Money on a table

Tax Incentives and Renewable Energy

Tax policy and tax mechanisms have often been seen as one of the ways in which governments can influence the behavior of its citizens. Energy waste is no different in this case and renewable energy attracts a lot of attention in many social circles.

Section 12B of the Income Tax Act, 1962 offers some consolation to producers of renewable energy and provides for an accelerated depreciation allowance for plant, machinery, implements, utensils and articles used in the production of renewable energy in the course of one’s trade.

Section 12B recognizes the following renewable energy sources:
• Wind power;
• Photovoltaic (PV) solar energy;
• Concentrated solar energy;
• Hydropower to produce electricity of not more than 30 megawatts; and
• Biomass comprising organic wastes, landfill gas or plant material.

Section 12B also allows for a deduction in relation to improvements (other than repairs) to the aforesaid plant and machinery during the course of its expected life.

More specifically, the Act allows for a deduction on a 50/30/20 basis over three years (as opposed to the five-year write-off period in section 12C) in respect of any machinery, plant, implement, utensil or article owned by the taxpayer. It is important to note that the allowance is only available if the asset is brought into use for the first time by the taxpayer. The allowance is not limited to new or unused assets.

Section 12B (3) deems the cost of the asset to be the lesser of:
• the actual cost to the taxpayer, or
• the cost under a cash transaction concluded at arm’s length on the date on which the transaction for its acquisition was in fact concluded;
• plus, the direct cost of its installation or erection.

Finance charges are excluded, as these are deductible under section 11(bA). The section 12B allowance is also only available for movable assets, hence it cannot be claimed on buildings.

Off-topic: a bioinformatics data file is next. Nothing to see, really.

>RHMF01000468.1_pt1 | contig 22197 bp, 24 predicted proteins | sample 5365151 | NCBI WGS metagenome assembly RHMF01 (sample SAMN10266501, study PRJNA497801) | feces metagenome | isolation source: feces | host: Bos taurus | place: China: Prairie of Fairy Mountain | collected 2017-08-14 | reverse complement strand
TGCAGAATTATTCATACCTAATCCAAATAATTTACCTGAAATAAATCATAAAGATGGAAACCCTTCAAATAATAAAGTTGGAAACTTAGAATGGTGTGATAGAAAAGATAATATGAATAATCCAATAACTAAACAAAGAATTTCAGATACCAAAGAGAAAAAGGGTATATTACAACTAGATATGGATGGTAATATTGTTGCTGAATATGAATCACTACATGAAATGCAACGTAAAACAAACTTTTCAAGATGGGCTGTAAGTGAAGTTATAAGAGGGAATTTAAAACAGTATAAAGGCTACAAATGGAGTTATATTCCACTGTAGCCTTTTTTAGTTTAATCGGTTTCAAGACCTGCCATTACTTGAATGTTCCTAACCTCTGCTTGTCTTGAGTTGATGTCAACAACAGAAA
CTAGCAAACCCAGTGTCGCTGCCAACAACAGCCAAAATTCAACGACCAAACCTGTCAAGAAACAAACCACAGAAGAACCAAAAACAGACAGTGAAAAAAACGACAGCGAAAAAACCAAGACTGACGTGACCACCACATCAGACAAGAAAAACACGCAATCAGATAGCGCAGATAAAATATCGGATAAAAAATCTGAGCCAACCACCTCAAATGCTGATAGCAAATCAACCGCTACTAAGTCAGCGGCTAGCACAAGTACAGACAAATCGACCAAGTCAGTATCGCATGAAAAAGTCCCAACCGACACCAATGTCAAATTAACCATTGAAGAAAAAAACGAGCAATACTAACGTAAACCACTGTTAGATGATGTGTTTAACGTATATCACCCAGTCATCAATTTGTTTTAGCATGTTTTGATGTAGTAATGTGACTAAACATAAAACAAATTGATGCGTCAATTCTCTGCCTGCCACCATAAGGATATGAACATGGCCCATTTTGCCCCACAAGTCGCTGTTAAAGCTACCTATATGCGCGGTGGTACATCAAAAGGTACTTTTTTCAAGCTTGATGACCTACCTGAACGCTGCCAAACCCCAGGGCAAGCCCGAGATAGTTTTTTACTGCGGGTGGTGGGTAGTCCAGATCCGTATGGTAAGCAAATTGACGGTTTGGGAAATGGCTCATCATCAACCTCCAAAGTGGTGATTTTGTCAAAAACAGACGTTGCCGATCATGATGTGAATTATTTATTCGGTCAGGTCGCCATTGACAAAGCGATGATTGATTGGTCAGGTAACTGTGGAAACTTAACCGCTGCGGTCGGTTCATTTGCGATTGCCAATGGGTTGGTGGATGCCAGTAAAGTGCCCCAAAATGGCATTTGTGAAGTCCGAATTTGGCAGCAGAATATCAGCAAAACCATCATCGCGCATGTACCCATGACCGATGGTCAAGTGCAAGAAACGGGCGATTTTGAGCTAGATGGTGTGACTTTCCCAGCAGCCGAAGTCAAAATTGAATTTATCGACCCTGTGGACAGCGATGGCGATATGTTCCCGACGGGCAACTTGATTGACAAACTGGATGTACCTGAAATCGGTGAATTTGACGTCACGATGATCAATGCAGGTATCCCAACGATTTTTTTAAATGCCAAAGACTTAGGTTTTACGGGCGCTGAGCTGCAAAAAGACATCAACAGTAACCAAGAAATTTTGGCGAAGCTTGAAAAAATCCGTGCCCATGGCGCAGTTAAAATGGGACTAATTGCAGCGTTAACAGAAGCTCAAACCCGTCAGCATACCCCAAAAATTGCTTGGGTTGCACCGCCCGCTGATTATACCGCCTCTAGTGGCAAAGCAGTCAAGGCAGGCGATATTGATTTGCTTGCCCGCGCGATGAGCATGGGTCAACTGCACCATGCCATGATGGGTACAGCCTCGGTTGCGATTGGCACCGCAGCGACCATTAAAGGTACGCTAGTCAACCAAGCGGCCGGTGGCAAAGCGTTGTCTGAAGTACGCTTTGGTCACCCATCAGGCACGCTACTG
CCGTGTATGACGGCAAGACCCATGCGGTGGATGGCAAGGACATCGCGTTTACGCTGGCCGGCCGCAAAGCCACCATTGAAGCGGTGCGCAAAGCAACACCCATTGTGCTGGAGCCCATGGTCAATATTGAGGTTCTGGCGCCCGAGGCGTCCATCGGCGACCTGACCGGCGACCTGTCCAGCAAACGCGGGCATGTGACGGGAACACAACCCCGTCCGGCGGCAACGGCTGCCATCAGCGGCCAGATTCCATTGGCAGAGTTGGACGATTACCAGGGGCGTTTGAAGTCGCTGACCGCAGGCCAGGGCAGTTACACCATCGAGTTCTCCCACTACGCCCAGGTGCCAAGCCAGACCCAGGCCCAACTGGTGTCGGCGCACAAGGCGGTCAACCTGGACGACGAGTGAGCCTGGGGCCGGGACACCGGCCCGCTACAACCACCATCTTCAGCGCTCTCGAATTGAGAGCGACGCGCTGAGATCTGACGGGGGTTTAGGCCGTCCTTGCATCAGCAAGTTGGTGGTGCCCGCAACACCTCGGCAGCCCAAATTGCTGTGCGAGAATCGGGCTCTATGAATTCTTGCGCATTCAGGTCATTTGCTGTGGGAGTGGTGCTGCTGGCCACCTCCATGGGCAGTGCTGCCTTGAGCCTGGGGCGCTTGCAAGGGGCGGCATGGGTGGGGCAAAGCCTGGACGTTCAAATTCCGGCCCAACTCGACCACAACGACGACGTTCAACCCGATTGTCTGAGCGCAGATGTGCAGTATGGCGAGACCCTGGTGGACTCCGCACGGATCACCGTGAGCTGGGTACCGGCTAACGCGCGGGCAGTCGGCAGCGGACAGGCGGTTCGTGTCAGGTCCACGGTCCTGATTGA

From 1 January 2013, the section 12B allowance became available on foundations or supporting structures that are deemed to be part of the qualifying asset, if:
• the asset is mounted or fixed to any concrete or other supporting structure or foundation;
• the supporting structure or foundation is designed for the asset in such a way that it is an integral part of the asset; and
• the foundation or supporting structure is brought into use on or after 1 January 2013.

If the lessee undertakes obligatory improvements on leased property in terms of a Public Private Partnership or for obligations incurred on or after 1 January 2013, the Independent Power Producer Procurement Programme of section 12N (administered by the Department of Energy) will apply. If the lessee uses the property for purposes of earning income, section 12N allows for the depreciation on the improvements to be calculated as if the lessee owned the underlying property directly.

In addition to Section 12B, the read should take note of Section U too as well as the newly promulgates Carbon Tax Act. Refer to our previous posts for detail of the Carbon Tax Act.


Large-scale renewable energy projects such as wind farms and solar farms require extensive upfront capital expenditure. While section 12B caters for the actual plant and machinery generating the renewable energy, it does not cover supporting infrastructure (such as roads, fences and the like) required to fully develop such projects.

Section 12U of the Act was introduced with effect from 1 April 2016 to allow a specific deduction for expenditure incurred in respect of the aforementioned supporting infrastructure.

Ordinarily such expenditure is of a capital nature and hence not deductible in terms of the general deduction formula set out in section 11(a) of the Act; this additional incentive thus makes investment in large-scale renewable energy projects more attractive.

Author Craig Tonkin

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